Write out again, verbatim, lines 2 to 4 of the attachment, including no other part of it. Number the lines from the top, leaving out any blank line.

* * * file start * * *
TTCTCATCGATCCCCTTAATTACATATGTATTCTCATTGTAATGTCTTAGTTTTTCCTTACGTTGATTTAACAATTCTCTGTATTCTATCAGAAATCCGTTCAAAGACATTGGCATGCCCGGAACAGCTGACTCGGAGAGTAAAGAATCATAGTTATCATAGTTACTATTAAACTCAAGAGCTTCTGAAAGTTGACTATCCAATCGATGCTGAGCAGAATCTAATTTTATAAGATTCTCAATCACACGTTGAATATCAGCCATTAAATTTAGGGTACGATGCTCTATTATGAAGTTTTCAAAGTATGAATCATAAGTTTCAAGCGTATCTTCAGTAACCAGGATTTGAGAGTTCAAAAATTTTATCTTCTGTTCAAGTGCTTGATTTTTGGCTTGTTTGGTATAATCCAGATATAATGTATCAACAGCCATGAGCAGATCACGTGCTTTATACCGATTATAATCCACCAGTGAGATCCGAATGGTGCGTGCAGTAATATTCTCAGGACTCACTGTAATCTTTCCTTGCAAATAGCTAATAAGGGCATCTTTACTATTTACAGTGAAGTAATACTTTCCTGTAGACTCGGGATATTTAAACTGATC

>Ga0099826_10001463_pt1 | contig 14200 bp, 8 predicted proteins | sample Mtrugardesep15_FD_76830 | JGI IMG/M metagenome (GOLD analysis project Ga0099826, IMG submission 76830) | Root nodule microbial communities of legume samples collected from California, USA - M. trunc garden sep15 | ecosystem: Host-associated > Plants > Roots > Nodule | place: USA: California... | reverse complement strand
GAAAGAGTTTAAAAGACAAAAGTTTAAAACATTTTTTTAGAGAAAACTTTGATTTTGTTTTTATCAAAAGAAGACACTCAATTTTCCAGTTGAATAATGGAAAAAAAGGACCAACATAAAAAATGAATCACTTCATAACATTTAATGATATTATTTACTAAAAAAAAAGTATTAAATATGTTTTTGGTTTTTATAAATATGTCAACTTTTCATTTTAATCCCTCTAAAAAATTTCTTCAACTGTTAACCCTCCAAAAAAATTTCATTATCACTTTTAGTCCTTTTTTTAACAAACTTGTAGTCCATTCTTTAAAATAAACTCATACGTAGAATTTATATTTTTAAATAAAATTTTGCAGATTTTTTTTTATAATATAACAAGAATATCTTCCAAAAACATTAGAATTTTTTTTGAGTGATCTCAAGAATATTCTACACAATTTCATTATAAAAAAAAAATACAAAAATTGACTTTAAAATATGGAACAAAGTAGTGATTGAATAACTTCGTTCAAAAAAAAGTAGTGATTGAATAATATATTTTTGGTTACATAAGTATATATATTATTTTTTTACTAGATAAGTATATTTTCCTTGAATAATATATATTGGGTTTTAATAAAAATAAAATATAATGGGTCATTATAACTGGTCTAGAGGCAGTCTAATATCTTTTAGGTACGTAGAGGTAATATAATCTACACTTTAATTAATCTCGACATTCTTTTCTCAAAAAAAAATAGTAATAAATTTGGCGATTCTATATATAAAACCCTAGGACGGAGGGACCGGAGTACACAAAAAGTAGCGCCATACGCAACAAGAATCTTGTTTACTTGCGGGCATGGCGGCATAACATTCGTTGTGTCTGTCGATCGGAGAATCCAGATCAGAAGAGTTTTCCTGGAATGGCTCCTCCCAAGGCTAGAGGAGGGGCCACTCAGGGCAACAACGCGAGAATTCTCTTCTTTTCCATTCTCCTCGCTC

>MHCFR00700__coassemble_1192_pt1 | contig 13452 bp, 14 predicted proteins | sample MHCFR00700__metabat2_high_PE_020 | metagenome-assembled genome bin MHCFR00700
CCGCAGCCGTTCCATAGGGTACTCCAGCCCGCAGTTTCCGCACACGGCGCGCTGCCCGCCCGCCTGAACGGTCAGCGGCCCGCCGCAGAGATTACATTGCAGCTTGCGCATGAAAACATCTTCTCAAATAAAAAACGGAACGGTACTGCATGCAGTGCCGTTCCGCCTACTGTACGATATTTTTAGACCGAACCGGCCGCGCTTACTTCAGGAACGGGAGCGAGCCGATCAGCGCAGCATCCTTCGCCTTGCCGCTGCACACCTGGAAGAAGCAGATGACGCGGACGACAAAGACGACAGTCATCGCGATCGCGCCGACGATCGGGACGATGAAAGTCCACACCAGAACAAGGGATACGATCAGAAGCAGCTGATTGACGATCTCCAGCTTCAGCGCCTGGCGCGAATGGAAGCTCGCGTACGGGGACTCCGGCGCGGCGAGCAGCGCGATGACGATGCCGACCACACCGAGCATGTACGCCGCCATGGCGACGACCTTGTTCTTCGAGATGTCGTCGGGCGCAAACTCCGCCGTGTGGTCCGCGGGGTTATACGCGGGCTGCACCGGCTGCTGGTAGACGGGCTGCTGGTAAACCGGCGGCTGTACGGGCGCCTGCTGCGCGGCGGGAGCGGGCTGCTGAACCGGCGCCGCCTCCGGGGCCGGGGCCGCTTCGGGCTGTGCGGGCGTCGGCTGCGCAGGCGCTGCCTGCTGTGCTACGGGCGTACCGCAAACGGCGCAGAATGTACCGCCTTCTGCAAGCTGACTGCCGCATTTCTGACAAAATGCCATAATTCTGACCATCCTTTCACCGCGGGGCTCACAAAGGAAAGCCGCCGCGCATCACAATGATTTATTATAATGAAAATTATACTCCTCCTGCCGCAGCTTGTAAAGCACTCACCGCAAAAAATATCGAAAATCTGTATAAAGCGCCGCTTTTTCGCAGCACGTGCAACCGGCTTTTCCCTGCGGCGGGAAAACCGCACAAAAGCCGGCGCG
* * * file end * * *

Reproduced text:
>Ga0099826_10001463_pt1 | contig 14200 bp, 8 predicted proteins | sample Mtrugardesep15_FD_76830 | JGI IMG/M metagenome (GOLD analysis project Ga0099826, IMG submission 76830) | Root nodule microbial communities of legume samples collected from California, USA - M. trunc garden sep15 | ecosystem: Host-associated > Plants > Roots > Nodule | place: USA: California... | reverse complement strand
GAAAGAGTTTAAAAGACAAAAGTTTAAAACATTTTTTTAGAGAAAACTTTGATTTTGTTTTTATCAAAAGAAGACACTCAATTTTCCAGTTGAATAATGGAAAAAAAGGACCAACATAAAAAATGAATCACTTCATAACATTTAATGATATTATTTACTAAAAAAAAAGTATTAAATATGTTTTTGGTTTTTATAAATATGTCAACTTTTCATTTTAATCCCTCTAAAAAATTTCTTCAACTGTTAACCCTCCAAAAAAATTTCATTATCACTTTTAGTCCTTTTTTTAACAAACTTGTAGTCCATTCTTTAAAATAAACTCATACGTAGAATTTATATTTTTAAATAAAATTTTGCAGATTTTTTTTTATAATATAACAAGAATATCTTCCAAAAACATTAGAATTTTTTTTGAGTGATCTCAAGAATATTCTACACAATTTCATTATAAAAAAAAAATACAAAAATTGACTTTAAAATATGGAACAAAGTAGTGATTGAATAACTTCGTTCAAAAAAAAGTAGTGATTGAATAATATATTTTTGGTTACATAAGTATATATATTATTTTTTTACTAGATAAGTATATTTTCCTTGAATAATATATATTGGGTTTTAATAAAAATAAAATATAATGGGTCATTATAACTGGTCTAGAGGCAGTCTAATATCTTTTAGGTACGTAGAGGTAATATAATCTACACTTTAATTAATCTCGACATTCTTTTCTCAAAAAAAAATAGTAATAAATTTGGCGATTCTATATATAAAACCCTAGGACGGAGGGACCGGAGTACACAAAAAGTAGCGCCATACGCAACAAGAATCTTGTTTACTTGCGGGCATGGCGGCATAACATTCGTTGTGTCTGTCGATCGGAGAATCCAGATCAGAAGAGTTTTCCTGGAATGGCTCCTCCCAAGGCTAGAGGAGGGGCCACTCAGGGCAACAACGCGAGAATTCTCTTCTTTTCCATTCTCCTCGCTC

>MHCFR00700__coassemble_1192_pt1 | contig 13452 bp, 14 predicted proteins | sample MHCFR00700__metabat2_high_PE_020 | metagenome-assembled genome bin MHCFR00700